Like other types of defendants, those accused of sex crimes can often negotiate a shorter custodial sentence, a less restrictive custodial placement, as well as shorter or more favorable probation terms in exchange for a guilty plea. In addition, sex-crime defendants can engage in two types of plea-bargaining: (a) plead guilty to a less severe crime than initially charged; and/or (b) plead guilty to a related, non-sexual crime. (25) The emergence of sex-offender registration policies has complicated the process of plea-bargaining by making the latter type even more appealing. Letourneau et al. contrasted plea-bargaining rates in over 19,000 cases involving juvenile male defendants charged with sex crimes before registration policies were in place (1990-1994), during the onset of registration policies (1995-1998), and during the onset of revised policies that included publicly available internet registries (1999-2004). (26) Results demonstrated that the implementation of sex-offender registration policies coincided with an increase in rates of plea bargaining. Letourneau et al. in fact, argued that prosecutors were hesitant to subject juvenile defendants to sex offender registration, and therefore attempted to negotiate plea agreements to related, non-sexual crimes with these defendants. (27) The shame associated with being labeled a sex offender, along with residential, occupational, and practical restrictions imposed on registered sex offenders, are likely significant factors in defendants' plea-bargaining decisions. (28) In some instances, plea bargaining can serve as a protective tool, especially for young offenders, enabling individuals to escape the label of sexual offender and the legal/societal treatment that comes with that label. (29)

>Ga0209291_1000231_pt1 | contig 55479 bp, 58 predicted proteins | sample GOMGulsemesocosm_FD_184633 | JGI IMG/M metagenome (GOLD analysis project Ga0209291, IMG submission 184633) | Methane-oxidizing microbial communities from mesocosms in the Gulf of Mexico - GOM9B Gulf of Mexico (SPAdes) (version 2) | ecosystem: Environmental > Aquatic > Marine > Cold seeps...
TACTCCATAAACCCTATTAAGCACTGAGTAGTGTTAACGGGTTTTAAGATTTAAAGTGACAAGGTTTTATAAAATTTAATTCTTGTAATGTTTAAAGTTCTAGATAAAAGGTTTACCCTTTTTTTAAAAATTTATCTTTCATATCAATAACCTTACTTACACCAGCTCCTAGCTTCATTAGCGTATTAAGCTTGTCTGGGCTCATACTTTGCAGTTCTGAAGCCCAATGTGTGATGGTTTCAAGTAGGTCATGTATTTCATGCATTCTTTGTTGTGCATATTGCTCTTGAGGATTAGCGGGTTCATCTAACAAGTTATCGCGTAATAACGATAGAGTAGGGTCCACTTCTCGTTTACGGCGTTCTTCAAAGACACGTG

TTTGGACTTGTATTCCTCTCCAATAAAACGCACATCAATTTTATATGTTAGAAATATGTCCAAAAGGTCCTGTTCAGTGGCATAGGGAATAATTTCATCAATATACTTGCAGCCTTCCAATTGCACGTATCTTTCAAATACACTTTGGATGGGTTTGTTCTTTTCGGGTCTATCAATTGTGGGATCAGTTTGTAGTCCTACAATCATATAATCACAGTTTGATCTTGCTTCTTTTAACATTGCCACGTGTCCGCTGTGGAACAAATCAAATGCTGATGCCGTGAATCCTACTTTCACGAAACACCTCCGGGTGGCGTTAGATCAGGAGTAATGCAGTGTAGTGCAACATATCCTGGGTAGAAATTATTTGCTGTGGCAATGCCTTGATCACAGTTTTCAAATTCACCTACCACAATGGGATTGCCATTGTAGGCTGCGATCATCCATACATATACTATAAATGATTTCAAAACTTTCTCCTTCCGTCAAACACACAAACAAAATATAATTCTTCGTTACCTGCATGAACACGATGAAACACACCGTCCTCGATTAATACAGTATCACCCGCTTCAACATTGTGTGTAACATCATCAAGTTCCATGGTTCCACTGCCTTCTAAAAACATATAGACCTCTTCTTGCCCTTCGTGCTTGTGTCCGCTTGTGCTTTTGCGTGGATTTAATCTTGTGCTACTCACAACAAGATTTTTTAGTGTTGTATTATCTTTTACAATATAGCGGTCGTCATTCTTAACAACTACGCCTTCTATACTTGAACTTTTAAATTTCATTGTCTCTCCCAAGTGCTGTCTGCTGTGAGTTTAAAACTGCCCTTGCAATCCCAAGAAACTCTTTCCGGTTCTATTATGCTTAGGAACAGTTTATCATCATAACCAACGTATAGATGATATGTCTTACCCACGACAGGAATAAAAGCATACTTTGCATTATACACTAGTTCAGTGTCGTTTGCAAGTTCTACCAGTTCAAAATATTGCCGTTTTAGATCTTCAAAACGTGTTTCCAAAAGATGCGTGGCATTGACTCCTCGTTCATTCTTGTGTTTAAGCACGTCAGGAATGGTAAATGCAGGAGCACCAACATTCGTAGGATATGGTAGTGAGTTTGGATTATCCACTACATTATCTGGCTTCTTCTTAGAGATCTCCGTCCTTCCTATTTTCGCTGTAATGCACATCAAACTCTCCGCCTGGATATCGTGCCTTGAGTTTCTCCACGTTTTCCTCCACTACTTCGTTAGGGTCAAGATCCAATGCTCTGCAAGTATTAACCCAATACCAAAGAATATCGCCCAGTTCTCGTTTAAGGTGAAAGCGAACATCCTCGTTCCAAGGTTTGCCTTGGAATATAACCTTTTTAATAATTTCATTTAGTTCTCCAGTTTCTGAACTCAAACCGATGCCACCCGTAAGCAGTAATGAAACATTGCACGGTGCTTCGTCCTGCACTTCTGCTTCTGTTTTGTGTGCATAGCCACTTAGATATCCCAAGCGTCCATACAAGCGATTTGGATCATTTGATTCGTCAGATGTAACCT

Defendants accused of sex crimes are often far more motivated to avoid being labeled as a "sex offender" than they are to avoid long prison sentences, GPS monitoring, mandated treatment or extended probation supervision. (30) The threat of being labeled a "sex offender" and the stigma associated with that label increases the vulnerability of individuals accused of, or indicted for sex crimes, to coercion by law enforcement as well as prosecutors. This increased vulnerability could significantly increase their willingness to accept a plea offer regardless of factual guilt, or the favorability of the actual terms of the offer. (31) In addition, pretrial confinement (resulting from denied bail) can have a further coercive impact on acceptance of a plea bargain. (32) Consequently, the increased vulnerability of those accused of sexual crimes, along with strong negative opinions of plea bargaining with sexual offenders, produce complex relationships that have received relatively little research attention. (33) Specifically, while plea-bargain agreements are often believed to include sentence "discounts" for defendants, this assumption may not hold true in sex-crime cases. (34) Plea agreements produced by sex-crime prosecution may, in fact, represent a unique sub-group in plea-bargaining literature, with different predictors as well as diverging outcomes for defendants. (35)